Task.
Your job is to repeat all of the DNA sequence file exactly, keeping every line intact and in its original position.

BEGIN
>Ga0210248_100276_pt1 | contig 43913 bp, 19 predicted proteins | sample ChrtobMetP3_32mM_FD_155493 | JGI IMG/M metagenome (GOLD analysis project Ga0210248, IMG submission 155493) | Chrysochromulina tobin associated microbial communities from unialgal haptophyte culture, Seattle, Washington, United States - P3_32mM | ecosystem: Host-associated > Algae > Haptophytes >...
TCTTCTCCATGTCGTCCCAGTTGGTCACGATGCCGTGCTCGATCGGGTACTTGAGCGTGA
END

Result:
>Ga0210248_100276_pt1 | contig 43913 bp, 19 predicted proteins | sample ChrtobMetP3_32mM_FD_155493 | JGI IMG/M metagenome (GOLD analysis project Ga0210248, IMG submission 155493) | Chrysochromulina tobin associated microbial communities from unialgal haptophyte culture, Seattle, Washington, United States - P3_32mM | ecosystem: Host-associated > Algae > Haptophytes >...
TCTTCTCCATGTCGTCCCAGTTGGTCACGATGCCGTGCTCGATCGGGTACTTGAGCGTGA